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Canada’s Forestry Sector is World-Class. Here’s Proof.


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Most Canadians already understand that Canada’s forest industry is world-class. Compared to most other nations with the largest forest industries, we go above and beyond the standard call to reduce the environmental impacts associated with harvesting trees.

Home to about a third of the boreal forest found globally, Canada currently has several sustainable initiatives in place to make sure our forested lands regenerate accordingly. Through continued research and development, these initiatives are ever-evolving to further advance Canada’s global leadership in sustainable forest management practices.

Here are several facts showing just how Canada’s forest sector is world-class, which should be excellent examples for other nations looking to up their game on sustainable forestry practices in the pursuit of a healthier global environment.

12 Facts on Sustainable Forestry Practices in Canada

Canadian Forestry Myths vs Facts 2

#1 – Canada has one of the lowest deforestation rates in the world, with just 0.01% of total deforestation in 2018 – much lower than that seen in the Amazon.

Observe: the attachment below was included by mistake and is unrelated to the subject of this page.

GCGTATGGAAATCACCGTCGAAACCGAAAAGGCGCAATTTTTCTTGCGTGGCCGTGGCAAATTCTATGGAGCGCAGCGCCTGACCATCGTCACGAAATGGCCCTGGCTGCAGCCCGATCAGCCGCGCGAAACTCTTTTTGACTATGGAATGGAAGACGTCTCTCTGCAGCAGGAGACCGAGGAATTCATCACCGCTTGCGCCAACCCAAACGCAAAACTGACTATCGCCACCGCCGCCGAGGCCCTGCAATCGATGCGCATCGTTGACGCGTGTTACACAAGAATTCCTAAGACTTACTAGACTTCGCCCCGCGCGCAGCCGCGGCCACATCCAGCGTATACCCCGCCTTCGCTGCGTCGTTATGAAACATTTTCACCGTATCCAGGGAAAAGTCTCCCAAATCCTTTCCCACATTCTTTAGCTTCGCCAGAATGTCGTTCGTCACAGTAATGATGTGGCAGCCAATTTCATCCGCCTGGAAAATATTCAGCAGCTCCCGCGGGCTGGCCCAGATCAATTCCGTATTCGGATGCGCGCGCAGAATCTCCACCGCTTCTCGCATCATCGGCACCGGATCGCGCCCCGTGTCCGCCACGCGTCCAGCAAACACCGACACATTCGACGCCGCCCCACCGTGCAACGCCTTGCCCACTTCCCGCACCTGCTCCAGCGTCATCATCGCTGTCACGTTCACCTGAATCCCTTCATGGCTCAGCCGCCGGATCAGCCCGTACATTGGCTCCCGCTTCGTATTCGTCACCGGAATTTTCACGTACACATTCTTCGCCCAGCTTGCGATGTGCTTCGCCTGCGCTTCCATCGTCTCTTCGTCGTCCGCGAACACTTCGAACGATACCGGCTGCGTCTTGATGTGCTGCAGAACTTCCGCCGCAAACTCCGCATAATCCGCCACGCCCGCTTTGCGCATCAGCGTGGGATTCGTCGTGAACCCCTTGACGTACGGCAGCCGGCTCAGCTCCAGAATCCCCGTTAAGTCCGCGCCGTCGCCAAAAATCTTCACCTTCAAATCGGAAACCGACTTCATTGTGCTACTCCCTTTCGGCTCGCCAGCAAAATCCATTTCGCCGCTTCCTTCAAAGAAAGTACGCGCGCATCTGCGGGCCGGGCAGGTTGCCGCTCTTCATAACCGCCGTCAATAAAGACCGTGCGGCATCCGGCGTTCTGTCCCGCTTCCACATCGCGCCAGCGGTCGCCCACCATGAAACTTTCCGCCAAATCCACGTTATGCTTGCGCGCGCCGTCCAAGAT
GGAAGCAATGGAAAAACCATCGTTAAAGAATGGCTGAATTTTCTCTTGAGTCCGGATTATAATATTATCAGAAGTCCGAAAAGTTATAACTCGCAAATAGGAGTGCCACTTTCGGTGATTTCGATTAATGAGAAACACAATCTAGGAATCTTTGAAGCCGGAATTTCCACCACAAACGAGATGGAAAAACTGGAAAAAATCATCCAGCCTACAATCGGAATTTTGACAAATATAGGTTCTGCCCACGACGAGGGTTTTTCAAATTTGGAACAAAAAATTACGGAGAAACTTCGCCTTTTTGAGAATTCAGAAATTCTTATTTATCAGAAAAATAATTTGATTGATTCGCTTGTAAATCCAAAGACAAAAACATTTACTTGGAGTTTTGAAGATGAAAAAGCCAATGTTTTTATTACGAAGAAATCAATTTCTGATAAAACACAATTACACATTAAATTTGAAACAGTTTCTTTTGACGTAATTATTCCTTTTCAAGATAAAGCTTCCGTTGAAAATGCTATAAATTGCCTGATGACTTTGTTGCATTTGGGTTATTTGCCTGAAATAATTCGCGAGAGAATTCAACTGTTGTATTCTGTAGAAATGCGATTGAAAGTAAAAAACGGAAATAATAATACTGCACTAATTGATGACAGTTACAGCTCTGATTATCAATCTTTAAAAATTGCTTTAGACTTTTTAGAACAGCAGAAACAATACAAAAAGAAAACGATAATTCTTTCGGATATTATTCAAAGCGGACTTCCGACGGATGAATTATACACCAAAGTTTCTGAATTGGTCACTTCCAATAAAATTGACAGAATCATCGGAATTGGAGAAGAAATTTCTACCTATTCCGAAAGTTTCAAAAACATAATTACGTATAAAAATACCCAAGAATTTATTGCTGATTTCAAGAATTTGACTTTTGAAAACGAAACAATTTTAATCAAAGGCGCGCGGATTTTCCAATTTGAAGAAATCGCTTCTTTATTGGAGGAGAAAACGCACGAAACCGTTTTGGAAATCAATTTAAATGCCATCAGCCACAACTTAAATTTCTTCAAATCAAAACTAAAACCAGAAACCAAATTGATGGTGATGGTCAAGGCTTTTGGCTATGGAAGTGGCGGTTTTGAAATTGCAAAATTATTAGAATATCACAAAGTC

#2 – Canada’s boreal wetland habitats are well protected. In Ontario and Quebec, for example, at least 50% of the wetland-rich northern boreal regions are protected by the provincial government.

#3 – Canada’s forestry sector is investing heavily into reforestation efforts, planting roughly 600 million new trees annually.

#4 – Canada’s forestry sector has reduced its greenhouse gas (GHG) emissions substantially; From 2007 to 2017, the industry dropped energy use by 24% and total fossil GHG emissions by 40%.

#5 – Canadian law requires any disturbed forests by industry must be 100% reclaimed.

#6 – Canada’s forestry sector has committed to help remove 30 megatonnes of CO2 per year by 2030, a substantial amount that will contribute to improving our country’s emissions profile considerably.

Canadian Forestry Myths vs Facts 1

#7 – More than 440 million seedlings were planted across Canada in 2018.